Pitfalls of a Redundancy Process – Fair and non-discriminatory selection during Covid 19

Posted in : Webinar Recordings on 15 July 2020
Legal Island
Legal Island
Issues covered: Coronavirus; Redundancy

A sad but inevitable outcome of the Covid-19 pandemic is the downturn in many industries resulting in significant cost cutting exercises.

In this webinar recording, Scott Alexander (Legal Island) will discuss some of the pitfalls in redundancy selection with our panel of experts from CC Solicitors (a specialist employment law practice), Colleen Cleary (Founder and principal), Claire Dawson (Partner) and Regan O’Driscoll (Partner), with particular focus on how to avoid discrimination in the selection process. 

This webinar recording looks at:

  • Cost reduction measures to reduce numbers of compulsory redundancies.
  • Top tips in how to implement a fair redundancy process 
  • Discrimination arising in the context of Covid-19 – gender, family, age and disability
  • Vulnerable employees 
  • Key considerations in drafting non-discriminatory selection criteria.

The Recording


Scott: Good morning. Welcome everybody. My name is Scott Alexander. I'm from Legal-Island. Welcome to this webinar on the "Pitfalls of Redundancy Process - Fair and non-discriminatory selection during COVID-19". It's in association with CC Solicitors, who are a specialist partnership and employment law firm.

And you can see the three partners in front of you there. We have Colleen Cleary, Claire Dawson, Regan O'Driscoll. There's me at the end. I'm not with CC Solicitors. I'm with Legal-Island. Then you have the contact details and you will receive them all at the end as well.

We are going to be looking at redundancies today. But just before we do, if we click on to the next slide, Arnold. There we go. We have a number of eLearning courses, which may be useful at the moment, particularly the one that's selling like hotcakes for Legal-Island at the moment, which is the Return to Work Safely Protocol. And if you want to know anything about that, you can get in contact with Debbie in Legal-Island, and we will be in touch with that.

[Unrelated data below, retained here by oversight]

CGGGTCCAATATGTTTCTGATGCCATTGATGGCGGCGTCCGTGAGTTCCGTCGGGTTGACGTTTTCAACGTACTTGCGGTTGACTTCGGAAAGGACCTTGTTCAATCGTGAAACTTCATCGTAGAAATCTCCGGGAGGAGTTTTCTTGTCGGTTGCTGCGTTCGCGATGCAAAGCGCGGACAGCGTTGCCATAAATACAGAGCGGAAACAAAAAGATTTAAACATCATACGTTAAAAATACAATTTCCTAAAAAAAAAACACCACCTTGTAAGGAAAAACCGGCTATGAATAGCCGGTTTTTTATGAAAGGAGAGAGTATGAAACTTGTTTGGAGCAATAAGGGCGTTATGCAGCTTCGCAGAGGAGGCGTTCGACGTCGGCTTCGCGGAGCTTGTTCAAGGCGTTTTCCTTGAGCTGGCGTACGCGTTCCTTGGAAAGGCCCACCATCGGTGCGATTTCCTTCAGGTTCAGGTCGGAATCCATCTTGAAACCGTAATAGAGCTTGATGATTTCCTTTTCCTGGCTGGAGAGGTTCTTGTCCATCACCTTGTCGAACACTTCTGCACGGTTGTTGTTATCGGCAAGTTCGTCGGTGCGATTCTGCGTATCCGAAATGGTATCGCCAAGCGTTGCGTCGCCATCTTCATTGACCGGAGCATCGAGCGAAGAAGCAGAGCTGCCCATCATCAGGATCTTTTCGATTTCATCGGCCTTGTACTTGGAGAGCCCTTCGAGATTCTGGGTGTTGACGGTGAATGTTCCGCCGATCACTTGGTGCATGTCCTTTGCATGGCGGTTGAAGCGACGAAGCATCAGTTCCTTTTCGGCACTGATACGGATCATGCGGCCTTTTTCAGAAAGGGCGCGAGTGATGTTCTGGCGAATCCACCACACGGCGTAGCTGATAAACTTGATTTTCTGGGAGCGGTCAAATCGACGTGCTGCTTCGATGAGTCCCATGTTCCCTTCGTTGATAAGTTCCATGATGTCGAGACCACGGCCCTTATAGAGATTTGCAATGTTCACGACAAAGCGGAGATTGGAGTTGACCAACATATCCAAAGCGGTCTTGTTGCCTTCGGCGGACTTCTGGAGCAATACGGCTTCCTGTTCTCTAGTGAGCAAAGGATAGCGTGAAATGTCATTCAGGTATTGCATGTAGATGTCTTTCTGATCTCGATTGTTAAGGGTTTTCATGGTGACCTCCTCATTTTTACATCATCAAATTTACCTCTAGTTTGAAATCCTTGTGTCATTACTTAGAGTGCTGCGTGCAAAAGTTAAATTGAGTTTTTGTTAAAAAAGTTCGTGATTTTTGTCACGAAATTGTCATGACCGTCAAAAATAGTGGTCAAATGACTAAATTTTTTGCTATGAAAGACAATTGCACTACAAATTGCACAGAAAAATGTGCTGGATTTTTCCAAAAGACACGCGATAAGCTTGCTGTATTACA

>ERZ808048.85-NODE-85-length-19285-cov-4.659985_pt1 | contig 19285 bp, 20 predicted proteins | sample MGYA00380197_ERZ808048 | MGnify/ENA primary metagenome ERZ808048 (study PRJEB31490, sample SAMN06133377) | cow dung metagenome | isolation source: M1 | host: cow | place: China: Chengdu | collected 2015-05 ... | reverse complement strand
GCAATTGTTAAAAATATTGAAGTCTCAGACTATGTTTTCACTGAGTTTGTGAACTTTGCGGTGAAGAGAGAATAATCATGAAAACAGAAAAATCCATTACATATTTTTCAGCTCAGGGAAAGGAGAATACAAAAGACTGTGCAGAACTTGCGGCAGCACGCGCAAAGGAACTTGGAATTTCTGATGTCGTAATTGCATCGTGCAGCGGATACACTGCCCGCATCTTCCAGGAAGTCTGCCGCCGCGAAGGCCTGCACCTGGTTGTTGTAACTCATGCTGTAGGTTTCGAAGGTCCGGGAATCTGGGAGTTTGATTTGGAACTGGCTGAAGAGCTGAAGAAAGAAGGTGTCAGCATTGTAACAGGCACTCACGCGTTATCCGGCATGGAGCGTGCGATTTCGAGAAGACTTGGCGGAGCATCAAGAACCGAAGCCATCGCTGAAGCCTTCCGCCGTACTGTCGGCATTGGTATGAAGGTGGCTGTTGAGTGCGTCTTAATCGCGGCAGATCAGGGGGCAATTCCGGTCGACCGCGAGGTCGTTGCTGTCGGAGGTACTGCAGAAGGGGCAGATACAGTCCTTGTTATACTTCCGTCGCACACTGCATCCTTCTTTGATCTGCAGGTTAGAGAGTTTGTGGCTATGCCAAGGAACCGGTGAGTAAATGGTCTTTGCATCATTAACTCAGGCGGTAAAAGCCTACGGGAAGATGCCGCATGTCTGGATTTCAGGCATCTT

Okay. So we're going to be dealing with redundancies. We're going to be focussing on a number of issues and trying to make them fair. But first of all, Colleen, maybe set a little bit of the background, and why are we chatting about redundancies at this particular time.

Redundancies Arising During Covid-19 Pandemic

Colleen: Well, I suppose it's pretty obvious why we are talking about redundancies at this particular point in time, Scott. The end of August, I think, for a lot of my business clients has always been a bit of a predicted crunch time. That's when the temporary wage subsidy is going to come to an end. It's also probably the point when a number of people are going to consider the Deferred Tax, VAT, and PAYE that they've been putting off. A number of key decisions will have to be taken in relation to that. So we are kind of coming out with a bit of a protective bubble.

The last number of months, we've kind of been looking with our clients the number of redundancies probably more to the senior level, but I think that's going to trickle down now, that people are going to take some very significant decisions.

And if you think of the news today and the fact that the quarantine is not going to be . . . well, the consideration that the quarantine may not be lifted, the pubs may not open, it could impact confidence in the economy, and people are going to have to take some very significant and serious decisions about their business. And in that context, that's why I think we are talking about redundancies, but we'll have to come out of the bubble and take some decisions.